Mental Health: Art More Than Fun

“Guys” rarely cry in Bordeaux prison. Except, perhaps, after passing through the seminary concerts that the Orchester de l’Agora, under the baton of the young conductor Nicolas Ellis, has been giving there since last July. But these, like many other events, were interrupted in November by the pandemic.

These tears, seen by prison chaplain Stefan Roy after concerts with prisoners, show that a culture that goes far beyond mere “entertainment” is a powerful indicator of our humanity.

After the concert, they “calmed down,” says the chaplain who launched the project. “They returned to their place, “inside,” as we say when we return to prison. And, frankly, it is not customary in a male prison environment to go “inside” oneself. You don’t cry in prison. Art can weaken, remove masks, put you in a state of vulnerability. I find that he will look for beauty in them. There are guys who come back to me with ideas that come from their originality, their creativity. »

While the government has just launched a mental health plan and is counting on psychologists who could implement it, the lack of living art in the lives of Quebecers caused by the pandemic is acutely felt.

Art and psychology, the same struggle

For psychologist Nicolas Levesque, art and psychology go hand in hand. “Psychology is the art of speech, emotion and presence. The same principal axes are used. Both, he elaborates, “emphasize the process more than the result” and offer “a different relationship to time and space.”

It’s an extended relationship to space-time, “that’s what’s at stake,” he says, “in a system completely eaten up by ideals of efficiency.” Moreover, he notes, many medical professionals choose to leave the state system precisely in order to save their art. Like art, psychology can influence generations and empower people to reinvent themselves. Man is the only animal capable of this. “A fish cannot imitate a dog, but people can play something different than they really are,” explains Nicolas Levesque.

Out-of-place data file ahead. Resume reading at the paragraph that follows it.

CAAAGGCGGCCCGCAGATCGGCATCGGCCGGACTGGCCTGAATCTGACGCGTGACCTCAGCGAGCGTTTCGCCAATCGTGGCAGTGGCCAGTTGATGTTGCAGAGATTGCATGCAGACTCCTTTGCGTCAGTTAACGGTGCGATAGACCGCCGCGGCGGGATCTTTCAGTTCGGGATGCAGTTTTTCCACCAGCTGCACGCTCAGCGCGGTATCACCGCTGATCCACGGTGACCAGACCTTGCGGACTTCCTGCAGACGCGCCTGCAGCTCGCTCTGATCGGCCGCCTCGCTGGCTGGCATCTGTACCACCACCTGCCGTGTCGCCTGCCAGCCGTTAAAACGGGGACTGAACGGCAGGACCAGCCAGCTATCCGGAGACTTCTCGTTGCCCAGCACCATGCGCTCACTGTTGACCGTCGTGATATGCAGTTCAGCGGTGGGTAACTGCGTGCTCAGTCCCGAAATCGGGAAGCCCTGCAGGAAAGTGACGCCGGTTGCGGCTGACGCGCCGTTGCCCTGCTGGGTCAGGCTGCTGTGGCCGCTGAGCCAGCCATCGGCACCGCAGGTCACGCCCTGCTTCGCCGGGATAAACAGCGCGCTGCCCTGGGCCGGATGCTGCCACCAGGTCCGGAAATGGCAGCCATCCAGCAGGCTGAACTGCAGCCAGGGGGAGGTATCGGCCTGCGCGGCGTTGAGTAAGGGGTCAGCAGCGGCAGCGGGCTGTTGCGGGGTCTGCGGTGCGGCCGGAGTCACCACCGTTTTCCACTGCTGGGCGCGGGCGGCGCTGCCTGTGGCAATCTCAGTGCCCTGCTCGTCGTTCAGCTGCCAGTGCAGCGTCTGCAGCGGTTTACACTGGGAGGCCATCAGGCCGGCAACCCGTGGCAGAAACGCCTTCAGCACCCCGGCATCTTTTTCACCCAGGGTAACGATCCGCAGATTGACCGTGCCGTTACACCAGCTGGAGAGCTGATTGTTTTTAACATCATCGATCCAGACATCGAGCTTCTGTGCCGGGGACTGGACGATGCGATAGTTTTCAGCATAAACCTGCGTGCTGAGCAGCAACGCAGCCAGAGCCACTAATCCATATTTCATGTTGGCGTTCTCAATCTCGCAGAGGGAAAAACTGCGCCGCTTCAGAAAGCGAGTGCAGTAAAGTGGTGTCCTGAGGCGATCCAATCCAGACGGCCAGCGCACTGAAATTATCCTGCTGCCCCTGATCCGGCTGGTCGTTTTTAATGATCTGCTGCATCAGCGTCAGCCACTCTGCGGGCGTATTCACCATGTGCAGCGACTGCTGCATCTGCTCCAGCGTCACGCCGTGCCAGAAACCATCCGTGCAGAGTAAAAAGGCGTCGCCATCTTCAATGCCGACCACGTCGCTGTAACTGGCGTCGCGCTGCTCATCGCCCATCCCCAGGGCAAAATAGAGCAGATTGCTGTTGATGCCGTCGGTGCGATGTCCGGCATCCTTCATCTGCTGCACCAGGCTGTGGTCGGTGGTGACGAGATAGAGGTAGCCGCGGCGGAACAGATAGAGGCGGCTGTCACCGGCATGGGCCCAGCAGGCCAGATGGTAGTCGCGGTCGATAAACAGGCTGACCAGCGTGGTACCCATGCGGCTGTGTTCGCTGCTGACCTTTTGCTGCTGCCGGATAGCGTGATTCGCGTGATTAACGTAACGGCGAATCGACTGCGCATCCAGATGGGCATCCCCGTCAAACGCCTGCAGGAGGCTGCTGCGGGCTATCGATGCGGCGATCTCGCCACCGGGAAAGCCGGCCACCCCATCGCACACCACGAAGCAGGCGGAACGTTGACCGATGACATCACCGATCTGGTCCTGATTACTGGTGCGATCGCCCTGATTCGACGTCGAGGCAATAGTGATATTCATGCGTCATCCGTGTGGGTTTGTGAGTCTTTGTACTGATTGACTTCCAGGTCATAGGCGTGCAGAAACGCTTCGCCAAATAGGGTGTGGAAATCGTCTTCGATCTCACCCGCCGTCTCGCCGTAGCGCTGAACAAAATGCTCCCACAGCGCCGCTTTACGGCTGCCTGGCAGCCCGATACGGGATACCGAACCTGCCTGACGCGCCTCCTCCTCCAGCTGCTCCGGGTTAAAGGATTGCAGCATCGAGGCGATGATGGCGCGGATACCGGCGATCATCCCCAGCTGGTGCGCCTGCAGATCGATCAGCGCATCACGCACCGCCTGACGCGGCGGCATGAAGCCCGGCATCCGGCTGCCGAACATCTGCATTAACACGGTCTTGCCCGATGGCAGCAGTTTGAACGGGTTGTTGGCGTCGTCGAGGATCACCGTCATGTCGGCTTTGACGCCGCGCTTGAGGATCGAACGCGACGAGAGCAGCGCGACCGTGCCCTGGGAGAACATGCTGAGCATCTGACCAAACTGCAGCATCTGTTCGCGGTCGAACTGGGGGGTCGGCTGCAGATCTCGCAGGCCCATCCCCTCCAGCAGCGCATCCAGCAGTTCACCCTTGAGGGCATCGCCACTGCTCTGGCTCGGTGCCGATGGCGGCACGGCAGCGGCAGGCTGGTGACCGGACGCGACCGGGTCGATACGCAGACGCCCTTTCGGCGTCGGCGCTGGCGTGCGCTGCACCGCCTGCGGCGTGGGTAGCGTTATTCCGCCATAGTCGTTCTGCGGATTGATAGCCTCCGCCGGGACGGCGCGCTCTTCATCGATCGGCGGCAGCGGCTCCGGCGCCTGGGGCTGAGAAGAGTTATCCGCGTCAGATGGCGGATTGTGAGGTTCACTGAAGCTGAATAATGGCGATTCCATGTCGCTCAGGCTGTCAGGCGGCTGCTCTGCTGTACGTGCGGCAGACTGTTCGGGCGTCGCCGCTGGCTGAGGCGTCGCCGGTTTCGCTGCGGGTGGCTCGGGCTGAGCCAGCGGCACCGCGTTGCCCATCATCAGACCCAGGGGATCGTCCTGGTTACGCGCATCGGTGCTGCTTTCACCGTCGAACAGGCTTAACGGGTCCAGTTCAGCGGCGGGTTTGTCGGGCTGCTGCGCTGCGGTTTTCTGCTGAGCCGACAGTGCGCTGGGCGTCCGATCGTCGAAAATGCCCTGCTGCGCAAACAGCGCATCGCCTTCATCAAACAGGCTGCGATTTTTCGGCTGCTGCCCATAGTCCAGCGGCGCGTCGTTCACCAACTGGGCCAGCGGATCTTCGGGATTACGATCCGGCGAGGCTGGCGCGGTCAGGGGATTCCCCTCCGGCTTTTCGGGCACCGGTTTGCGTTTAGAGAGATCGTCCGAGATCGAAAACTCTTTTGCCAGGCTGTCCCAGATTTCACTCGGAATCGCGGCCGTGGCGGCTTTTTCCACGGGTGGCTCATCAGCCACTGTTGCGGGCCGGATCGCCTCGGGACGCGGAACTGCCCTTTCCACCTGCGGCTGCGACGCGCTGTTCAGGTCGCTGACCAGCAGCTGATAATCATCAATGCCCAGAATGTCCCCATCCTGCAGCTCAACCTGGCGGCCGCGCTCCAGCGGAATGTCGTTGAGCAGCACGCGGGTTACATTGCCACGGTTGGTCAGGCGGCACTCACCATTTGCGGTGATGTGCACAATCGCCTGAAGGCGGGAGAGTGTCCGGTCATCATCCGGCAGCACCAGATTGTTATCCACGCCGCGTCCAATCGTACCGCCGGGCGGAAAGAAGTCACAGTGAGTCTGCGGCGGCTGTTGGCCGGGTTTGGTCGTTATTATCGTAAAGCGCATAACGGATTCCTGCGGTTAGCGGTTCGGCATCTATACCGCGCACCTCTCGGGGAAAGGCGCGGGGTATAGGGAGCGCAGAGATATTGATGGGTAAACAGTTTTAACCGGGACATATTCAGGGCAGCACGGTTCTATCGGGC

“People need a different stage than their current stage, a different language, a different relationship to time and space,” he continues. It is in this way that Shakespeare continues to influence the public for several generations after his death, and that psychology, according to Nicolas Levesque, also a psychoanalyst, can benefit several generations in the same family. Without a theatre, without a living culture to project ourselves into, we have been living in a kind of “symbolic prison” for almost two years now.

And in our oppressed societies, the pandemic has hastened the disappearance of this “laboratory” from which “the best ideas and the best solutions” still come, whether in art or in the workshop of basic research.

“We lacked creativity from the start,” Levesque says. And if it’s true that art is also entertainment, as National Director of Public Health Luc Boileau summed it up this week, it also writes a great history of culture. In other words, part of human history.

What is the vision of culture?

This sense of abandonment, conductor Nicholas Ellis, who notably founded the Orchester de l’Agora, also experienced it in Quebec during the pandemic. Remember that the Orchester de l’Agora has set itself the task of “redefining the role of classical musicians in society, enabling them to collectively increase their impact on the world.” He also works in collaboration with the Montreal Opera and Saint-Justine University Hospital Center with adolescents in psychiatry or, through the Share Hope program, with children who have limited access to cultural activities.

For Nicholas Ellis, the problem is not so much the imposition of restrictions on the cultural environment, but the non-integration of the environment into the plan of society.

“We get the impression that our minister of culture is completely isolated in the state decision-making apparatus,” he said. And this lack of communication effect sends a more troubling signal to the cultural environment about the importance that culture has in our society. What we want is a rich, culturally diverse and healthy society that will exist and develop well. […] Is there such a vision of culture within the government? This is a cry of alarm that many artists and organizations are sounding. »

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